Summary Of The 2017-2018 Influenza Season


When flu season arrives, most medical experts are prepared for anything. Even under the best of circumstances, there are times when vaccines don’t work as anticipated, or there are far more cases of the flu than in previous years. Whatever the case may be, it’s always important to have a thorough summary of each season, which will allow doctors and other healthcare professionals and experts to learn what worked and what did not. To learn how this past flu season went, here is a summary of the 2018 influenza season.

High Severity Season

For the first time, the CDC classified the past flu season as high severity throughout all age groups. To do so, the agency looked at various data and determined that based on the number of visits to emergency rooms and outpatient clinics, along with the hospitalization rates for influenza patients, the season was one of high severity.

Flu Season Peak

In the 2017-18 flu season, the number of influenza cases began to increase rapidly in November 2017, continued to do so through January and February 2018, and finally peaked in March 2018. Due to the many months flu levels stayed high, the CDC concluded this was the longest flu season since the pandemic of 2009.

How Many Deaths Occurred During Flu Season?

This can be a hard question to answer for many reasons. Perhaps the most important reason is that while pediatric deaths from the flu are reported to the CDC, adult deaths are not. Therefore, to gain an idea of the overall influenza deaths within the U.S. population, the agency relies on various types of mathematical models. These models, which rely largely on using death certificates that list influenza or pneumonia as an underlying cause of death, cannot give exact numbers. Instead, they simply indicate whether flu-related deaths for a season have been elevated. However, it was reported to the CDC that during the 2018 influenza season, 180 children died as a direct result of the flu, which was the highest number of child deaths ever reported during a standard flu season. Of the 180 deaths, 144 of them were children who did not receive a flu vaccination.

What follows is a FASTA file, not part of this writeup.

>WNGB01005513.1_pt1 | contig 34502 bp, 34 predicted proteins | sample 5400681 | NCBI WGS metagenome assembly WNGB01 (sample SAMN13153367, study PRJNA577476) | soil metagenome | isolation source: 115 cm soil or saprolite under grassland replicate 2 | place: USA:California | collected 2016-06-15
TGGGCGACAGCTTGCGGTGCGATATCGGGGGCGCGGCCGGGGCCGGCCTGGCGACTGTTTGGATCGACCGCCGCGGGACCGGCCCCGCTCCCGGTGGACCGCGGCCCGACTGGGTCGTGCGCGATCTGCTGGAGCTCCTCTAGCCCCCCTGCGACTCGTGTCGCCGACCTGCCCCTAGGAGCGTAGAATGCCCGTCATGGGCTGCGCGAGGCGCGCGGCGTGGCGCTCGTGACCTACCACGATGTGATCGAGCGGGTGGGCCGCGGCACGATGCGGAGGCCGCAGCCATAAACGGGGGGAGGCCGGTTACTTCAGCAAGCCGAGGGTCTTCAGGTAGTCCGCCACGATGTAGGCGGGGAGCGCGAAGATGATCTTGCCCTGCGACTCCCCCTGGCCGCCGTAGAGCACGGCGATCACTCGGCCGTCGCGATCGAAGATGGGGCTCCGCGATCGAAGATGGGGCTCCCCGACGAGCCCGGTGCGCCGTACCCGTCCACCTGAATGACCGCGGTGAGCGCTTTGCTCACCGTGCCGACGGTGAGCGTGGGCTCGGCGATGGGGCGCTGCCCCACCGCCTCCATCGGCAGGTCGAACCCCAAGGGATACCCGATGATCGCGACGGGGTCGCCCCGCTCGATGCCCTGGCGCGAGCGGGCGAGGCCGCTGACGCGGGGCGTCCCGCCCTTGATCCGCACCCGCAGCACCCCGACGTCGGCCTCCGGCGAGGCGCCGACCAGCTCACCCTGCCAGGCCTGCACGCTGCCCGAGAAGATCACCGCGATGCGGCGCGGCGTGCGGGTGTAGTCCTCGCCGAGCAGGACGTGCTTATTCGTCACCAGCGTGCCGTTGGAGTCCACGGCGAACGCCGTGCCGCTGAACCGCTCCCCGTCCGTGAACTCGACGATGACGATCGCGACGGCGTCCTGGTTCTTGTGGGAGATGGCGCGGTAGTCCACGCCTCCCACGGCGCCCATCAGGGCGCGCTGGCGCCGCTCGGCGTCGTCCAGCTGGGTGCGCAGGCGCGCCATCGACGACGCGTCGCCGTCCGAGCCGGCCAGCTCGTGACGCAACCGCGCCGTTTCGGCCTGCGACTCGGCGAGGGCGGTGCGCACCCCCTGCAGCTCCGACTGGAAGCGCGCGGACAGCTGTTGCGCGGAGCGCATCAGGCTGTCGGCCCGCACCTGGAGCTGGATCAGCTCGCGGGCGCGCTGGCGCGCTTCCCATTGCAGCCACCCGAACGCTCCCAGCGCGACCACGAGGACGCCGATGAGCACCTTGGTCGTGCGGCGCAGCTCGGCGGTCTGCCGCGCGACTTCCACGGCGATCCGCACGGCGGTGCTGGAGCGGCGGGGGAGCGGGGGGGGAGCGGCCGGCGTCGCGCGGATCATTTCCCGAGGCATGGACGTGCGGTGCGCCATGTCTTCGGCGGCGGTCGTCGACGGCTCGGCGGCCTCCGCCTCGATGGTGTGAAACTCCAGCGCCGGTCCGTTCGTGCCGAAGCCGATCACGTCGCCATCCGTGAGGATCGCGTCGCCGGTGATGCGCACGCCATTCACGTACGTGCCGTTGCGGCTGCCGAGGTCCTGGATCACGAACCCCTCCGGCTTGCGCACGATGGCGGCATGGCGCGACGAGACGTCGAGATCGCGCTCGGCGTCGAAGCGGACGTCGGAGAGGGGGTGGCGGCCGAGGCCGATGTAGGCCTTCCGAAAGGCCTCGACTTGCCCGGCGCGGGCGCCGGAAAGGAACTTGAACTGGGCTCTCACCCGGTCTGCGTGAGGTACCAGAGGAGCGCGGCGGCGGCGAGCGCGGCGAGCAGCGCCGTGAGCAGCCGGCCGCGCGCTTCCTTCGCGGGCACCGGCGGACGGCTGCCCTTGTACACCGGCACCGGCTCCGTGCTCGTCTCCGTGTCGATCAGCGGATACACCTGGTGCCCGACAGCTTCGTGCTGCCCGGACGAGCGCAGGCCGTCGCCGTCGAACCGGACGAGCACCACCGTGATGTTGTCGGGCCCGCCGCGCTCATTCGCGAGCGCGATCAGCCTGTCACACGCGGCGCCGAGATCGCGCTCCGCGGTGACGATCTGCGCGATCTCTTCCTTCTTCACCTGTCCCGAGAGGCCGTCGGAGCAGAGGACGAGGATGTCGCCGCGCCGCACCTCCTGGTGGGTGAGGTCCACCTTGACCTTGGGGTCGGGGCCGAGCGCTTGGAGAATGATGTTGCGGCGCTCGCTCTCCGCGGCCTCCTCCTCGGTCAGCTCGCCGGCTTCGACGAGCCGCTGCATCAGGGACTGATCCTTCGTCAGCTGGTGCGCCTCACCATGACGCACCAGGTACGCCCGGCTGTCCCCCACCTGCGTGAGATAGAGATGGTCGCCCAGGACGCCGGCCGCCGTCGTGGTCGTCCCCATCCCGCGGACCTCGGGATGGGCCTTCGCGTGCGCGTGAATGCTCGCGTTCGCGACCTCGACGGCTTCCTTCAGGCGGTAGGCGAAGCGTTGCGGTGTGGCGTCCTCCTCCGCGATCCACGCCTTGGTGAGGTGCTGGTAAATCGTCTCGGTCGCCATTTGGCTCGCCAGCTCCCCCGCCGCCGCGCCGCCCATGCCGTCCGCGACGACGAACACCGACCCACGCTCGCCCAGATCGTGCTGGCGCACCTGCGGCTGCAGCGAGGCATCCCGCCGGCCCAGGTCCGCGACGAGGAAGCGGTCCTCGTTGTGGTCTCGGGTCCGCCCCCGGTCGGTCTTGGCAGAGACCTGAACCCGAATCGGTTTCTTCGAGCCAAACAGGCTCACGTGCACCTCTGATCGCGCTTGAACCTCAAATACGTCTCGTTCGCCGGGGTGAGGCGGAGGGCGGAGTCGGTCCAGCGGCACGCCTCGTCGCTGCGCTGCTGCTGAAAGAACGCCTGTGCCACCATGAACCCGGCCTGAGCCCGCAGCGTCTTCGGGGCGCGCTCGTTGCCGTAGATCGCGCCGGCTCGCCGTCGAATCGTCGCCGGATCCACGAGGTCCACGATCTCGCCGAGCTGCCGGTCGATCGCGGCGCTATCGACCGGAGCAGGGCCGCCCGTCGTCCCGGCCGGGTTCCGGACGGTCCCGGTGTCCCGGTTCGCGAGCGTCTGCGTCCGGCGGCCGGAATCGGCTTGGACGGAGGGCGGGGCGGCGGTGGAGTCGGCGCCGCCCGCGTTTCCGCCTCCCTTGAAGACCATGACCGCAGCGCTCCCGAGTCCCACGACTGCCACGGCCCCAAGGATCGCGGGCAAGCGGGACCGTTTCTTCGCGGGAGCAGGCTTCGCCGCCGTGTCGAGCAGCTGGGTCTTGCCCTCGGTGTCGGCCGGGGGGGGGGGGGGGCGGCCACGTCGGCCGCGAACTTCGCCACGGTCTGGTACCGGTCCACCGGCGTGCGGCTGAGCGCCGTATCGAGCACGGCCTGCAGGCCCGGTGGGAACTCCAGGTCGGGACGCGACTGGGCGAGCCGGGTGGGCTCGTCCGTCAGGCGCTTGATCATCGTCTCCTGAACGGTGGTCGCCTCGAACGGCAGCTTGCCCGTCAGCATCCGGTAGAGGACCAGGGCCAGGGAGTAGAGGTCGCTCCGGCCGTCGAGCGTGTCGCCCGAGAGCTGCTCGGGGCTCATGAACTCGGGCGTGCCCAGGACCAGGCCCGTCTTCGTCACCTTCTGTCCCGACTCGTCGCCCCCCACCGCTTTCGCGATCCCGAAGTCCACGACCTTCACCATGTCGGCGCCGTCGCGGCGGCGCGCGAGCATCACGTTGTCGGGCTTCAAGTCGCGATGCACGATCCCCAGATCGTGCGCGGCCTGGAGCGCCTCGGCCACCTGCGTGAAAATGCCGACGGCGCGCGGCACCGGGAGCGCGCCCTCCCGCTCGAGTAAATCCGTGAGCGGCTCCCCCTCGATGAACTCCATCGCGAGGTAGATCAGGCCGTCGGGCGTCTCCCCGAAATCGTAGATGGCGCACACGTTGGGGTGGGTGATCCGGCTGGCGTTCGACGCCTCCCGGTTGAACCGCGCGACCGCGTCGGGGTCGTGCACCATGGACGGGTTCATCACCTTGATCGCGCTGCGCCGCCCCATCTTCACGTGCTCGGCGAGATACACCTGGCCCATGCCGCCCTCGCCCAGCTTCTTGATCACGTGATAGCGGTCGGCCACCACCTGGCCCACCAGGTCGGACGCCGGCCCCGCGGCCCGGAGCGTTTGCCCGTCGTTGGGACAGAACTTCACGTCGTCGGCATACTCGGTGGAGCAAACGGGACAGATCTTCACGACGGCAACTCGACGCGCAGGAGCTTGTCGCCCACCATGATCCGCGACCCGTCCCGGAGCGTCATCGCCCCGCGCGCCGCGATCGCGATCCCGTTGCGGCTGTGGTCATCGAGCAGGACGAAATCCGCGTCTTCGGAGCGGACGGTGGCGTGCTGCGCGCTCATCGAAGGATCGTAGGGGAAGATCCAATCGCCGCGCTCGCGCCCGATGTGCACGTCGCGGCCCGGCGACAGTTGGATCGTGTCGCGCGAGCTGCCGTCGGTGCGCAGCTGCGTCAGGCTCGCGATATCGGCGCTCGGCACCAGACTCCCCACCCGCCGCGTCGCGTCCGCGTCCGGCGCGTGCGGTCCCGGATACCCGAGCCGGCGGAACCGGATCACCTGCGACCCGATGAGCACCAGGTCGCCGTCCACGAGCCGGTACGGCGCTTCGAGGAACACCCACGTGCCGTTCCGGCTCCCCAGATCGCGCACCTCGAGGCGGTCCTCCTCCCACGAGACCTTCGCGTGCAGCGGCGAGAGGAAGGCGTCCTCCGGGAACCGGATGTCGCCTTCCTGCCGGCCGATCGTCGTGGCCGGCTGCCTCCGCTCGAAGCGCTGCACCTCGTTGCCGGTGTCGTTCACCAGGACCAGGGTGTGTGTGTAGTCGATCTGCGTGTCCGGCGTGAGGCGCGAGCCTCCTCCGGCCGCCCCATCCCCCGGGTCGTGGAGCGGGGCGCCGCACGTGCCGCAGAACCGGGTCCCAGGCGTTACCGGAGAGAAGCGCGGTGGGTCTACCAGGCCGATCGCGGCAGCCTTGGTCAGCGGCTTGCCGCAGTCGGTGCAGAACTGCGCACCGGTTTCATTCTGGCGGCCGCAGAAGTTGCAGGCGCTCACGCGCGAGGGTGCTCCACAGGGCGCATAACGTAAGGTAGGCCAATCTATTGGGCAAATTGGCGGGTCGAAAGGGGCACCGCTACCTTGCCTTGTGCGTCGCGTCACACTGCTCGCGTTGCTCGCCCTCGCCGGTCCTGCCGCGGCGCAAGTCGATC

Which Flu Virus was Most Common?

During the 2017-18 flu season, the most common flu virus was H3N2, commonly known as Influenza A. However, from March 2018-May 2018 the Influenza B virus became more common in patients. Because of this, hospitalizations increased, leading to nearly 31,000 patients being admitted to hospitals in the U.S. due to influenza.

Flu Vaccine Production

Since public health experts predicted a high number of likely influenza cases for 2017-18, vaccine manufacturers produced between 151-166 million doses for use with patients, a record number for any season.

Was the Flu Vaccine Effective?

Since the flu vaccine is not necessarily meant to keep a person from getting influenza, it can sometimes be hard to judge its effectiveness. In 2017-18, public health experts and the CDC determined the flu vaccine’s effectiveness to be 40 percent against Influenza A and B viruses. Using various data, experts concluded the vaccine reduced by 40 percent a person’s likelihood of needing medical care for flu symptoms. According to officials, it’s estimated the vaccines led to the prevention of 5.3 million flu cases, 2.6 million visits to outpatient clinics and emergency rooms, and over 85,000 hospitalizations.

Additional Details

While it can be difficult for doctors to predict which influenza virus will be predominant each year, CDC data suggests that of all the various flu viruses known to scientists, less than one percent were deemed to be resistant to the 2017-18 vaccine.


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